Add to Your Balance
For the past several weeks, we have discussed work-life balance. The final entry to this discussion is what you can do within respiratory therapy to add to your balance. We all know we should be members of our professional group and the state society that is associated with it wherever we live. Though some feel these groups do not represent them, they are a good way to meet other professionals and get out of the hospital for events that can be educational, fun and a good way to keep in touch with those you meet along the way. The American Association for Respiratory Care (AARC) means different things to different people, but it is a network for all of us and can be used for whatever purpose needed.
I am a big fan of conferences, for instance. Though most of the AARC conferences offer me nothing I will ever use in practice, they are educational, interesting, often very well put on, and a chance to see old friends. They also are a relatively stress-free way of getting those all-important CEUs a little at a time, rather than scrounging around at the last minute. Other groups offer the same thing. The Association of Asthma Educators offers excellent conferences with topics that apply to those caring for asthmatic patients. Often, you can find good classes with your local American Heart Association or American Lung Association. Even in your own hospital, branch out a little. Don't just go to seminars that apply to respiratory care. Go to a nursing topic that interests you. You may not get CEU's, but you will learn about interesting topics and make an impression on nurses who attend as the therapist who is well rounded and loves to learn. Don't just go to the mandatory ACLS, PALS, and NALS classes; take an advanced ECG class or organize a class by one of your doctors on how he or she likes to conduct a bronchoscopy. This adds to your value, gives you something "out of the norm" to do and learn about, and gets you noticed by non-respiratory people within the hospital.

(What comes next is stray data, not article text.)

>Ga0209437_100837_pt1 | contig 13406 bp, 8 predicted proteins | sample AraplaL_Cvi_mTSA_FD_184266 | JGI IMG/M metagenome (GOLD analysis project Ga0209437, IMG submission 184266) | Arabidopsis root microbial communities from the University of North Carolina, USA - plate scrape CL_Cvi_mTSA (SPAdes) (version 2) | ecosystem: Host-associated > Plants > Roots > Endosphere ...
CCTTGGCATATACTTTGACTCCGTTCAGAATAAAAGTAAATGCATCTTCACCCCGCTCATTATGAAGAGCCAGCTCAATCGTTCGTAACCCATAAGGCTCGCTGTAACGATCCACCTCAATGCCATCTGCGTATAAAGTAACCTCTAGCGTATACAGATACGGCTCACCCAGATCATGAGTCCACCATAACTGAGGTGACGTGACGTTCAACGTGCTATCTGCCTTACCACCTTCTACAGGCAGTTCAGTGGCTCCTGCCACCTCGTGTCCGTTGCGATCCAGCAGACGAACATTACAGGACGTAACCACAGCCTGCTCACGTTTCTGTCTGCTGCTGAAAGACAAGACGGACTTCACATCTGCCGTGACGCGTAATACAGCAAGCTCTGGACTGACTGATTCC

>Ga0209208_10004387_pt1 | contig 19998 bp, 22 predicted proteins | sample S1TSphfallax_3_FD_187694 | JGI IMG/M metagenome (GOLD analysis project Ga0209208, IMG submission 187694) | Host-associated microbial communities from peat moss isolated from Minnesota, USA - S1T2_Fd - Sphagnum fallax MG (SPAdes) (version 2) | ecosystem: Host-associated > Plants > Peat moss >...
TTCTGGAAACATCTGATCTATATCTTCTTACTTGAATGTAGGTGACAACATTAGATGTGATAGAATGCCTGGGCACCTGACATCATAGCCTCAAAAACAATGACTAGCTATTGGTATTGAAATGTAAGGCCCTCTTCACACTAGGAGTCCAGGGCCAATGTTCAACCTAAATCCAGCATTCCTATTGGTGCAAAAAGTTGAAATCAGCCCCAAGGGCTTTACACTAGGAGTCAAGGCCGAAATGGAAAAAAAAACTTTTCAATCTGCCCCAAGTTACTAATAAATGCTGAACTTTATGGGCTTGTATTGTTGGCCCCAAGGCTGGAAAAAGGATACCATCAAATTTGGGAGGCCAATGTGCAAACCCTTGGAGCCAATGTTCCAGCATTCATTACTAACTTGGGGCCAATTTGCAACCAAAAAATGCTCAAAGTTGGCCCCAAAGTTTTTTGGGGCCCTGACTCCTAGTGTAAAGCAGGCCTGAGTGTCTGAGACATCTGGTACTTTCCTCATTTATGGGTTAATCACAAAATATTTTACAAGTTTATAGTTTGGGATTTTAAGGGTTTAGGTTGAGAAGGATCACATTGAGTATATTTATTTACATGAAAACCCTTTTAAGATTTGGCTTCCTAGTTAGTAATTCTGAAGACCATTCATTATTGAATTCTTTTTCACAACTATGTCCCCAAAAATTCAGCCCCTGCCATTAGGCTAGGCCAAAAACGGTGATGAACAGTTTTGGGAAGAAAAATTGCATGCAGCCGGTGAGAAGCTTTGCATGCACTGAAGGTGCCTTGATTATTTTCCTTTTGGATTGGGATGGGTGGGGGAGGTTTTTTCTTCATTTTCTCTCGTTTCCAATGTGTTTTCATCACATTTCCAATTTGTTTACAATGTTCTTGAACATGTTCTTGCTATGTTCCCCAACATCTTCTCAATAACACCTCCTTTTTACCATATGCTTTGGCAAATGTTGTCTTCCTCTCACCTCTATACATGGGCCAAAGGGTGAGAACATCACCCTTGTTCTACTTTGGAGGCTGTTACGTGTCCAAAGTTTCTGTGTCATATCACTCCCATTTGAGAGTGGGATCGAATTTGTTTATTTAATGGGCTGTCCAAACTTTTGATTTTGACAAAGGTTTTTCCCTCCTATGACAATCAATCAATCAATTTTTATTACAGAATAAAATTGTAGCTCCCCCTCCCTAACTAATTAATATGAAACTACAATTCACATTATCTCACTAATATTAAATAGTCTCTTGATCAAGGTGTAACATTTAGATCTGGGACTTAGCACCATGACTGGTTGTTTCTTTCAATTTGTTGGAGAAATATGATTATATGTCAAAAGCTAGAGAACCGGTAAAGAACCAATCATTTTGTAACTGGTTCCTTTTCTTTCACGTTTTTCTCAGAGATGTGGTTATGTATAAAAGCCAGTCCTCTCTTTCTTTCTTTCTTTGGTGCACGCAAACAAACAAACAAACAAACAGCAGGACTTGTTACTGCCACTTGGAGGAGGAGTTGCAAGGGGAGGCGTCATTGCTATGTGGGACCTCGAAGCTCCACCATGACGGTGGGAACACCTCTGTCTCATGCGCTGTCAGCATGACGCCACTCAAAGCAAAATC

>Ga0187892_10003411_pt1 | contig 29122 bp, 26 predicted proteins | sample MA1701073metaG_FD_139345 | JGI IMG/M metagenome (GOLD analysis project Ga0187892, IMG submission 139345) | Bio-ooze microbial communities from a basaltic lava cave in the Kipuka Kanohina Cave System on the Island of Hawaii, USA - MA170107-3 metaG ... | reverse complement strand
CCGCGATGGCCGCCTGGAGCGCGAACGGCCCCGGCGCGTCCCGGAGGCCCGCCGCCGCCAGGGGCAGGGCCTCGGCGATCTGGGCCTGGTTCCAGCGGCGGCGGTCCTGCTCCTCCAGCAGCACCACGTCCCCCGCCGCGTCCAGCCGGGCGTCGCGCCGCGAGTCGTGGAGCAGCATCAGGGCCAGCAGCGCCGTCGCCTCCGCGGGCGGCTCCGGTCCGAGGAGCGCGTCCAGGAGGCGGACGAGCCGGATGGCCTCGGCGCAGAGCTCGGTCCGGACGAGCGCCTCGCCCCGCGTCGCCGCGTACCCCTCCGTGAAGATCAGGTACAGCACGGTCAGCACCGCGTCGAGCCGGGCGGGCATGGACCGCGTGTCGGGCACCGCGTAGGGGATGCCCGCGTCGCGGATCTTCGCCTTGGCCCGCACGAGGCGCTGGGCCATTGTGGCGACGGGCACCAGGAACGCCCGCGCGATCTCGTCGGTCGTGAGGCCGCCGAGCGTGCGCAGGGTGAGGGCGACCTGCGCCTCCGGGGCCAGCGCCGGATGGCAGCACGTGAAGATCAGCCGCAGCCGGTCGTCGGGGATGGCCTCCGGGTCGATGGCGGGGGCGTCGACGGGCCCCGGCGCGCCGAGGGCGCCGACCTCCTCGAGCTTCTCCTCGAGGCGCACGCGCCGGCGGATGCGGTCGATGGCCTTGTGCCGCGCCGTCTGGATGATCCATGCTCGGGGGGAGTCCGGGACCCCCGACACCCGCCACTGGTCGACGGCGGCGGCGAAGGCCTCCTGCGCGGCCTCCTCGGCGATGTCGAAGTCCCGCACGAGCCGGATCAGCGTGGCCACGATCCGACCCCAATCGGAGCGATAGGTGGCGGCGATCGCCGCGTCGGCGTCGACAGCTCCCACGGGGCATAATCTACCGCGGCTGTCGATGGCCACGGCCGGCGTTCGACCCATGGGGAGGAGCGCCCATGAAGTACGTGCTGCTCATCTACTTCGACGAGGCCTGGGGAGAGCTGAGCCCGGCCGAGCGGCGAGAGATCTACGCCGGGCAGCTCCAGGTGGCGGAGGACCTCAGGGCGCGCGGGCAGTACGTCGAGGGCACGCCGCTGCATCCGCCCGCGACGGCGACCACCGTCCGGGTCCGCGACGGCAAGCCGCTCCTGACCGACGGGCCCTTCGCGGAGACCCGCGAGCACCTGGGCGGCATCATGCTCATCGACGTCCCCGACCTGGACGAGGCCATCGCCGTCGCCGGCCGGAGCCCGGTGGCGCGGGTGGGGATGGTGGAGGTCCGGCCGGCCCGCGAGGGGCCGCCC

In my opinion, the future looks good for therapists who are well-rounded, happy in their careers and have proven value above pushing nebulizer treatments. Plan now to do some different things. They will help you achieve some work-life balance, improve your mood and value, and bring notice to you and our profession by those who may not otherwise understand how great you are.
That's just my opinion,
Jim Thacker, MHA, CRT, AE-C